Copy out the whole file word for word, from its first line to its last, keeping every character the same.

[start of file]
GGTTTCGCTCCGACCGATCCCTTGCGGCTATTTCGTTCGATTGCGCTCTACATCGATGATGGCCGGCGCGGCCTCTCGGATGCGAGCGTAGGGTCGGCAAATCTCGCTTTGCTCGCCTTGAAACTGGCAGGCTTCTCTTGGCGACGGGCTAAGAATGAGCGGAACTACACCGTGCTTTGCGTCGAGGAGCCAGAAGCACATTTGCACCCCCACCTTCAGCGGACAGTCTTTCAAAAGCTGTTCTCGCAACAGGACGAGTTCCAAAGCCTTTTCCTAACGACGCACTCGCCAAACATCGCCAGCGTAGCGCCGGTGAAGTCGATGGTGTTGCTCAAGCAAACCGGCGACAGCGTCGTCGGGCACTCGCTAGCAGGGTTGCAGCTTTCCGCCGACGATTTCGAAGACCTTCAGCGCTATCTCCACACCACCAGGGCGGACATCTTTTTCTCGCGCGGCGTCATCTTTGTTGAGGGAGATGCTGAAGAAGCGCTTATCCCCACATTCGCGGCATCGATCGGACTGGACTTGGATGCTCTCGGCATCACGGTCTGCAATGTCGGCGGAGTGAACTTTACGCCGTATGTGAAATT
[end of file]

GGTTTCGCTCCGACCGATCCCTTGCGGCTATTTCGTTCGATTGCGCTCTACATCGATGATGGCCGGCGCGGCCTCTCGGATGCGAGCGTAGGGTCGGCAAATCTCGCTTTGCTCGCCTTGAAACTGGCAGGCTTCTCTTGGCGACGGGCTAAGAATGAGCGGAACTACACCGTGCTTTGCGTCGAGGAGCCAGAAGCACATTTGCACCCCCACCTTCAGCGGACAGTCTTTCAAAAGCTGTTCTCGCAACAGGACGAGTTCCAAAGCCTTTTCCTAACGACGCACTCGCCAAACATCGCCAGCGTAGCGCCGGTGAAGTCGATGGTGTTGCTCAAGCAAACCGGCGACAGCGTCGTCGGGCACTCGCTAGCAGGGTTGCAGCTTTCCGCCGACGATTTCGAAGACCTTCAGCGCTATCTCCACACCACCAGGGCGGACATCTTTTTCTCGCGCGGCGTCATCTTTGTTGAGGGAGATGCTGAAGAAGCGCTTATCCCCACATTCGCGGCATCGATCGGACTGGACTTGGATGCTCTCGGCATCACGGTCTGCAATGTCGGCGGAGTGAACTTTACGCCGTATGTGAAATT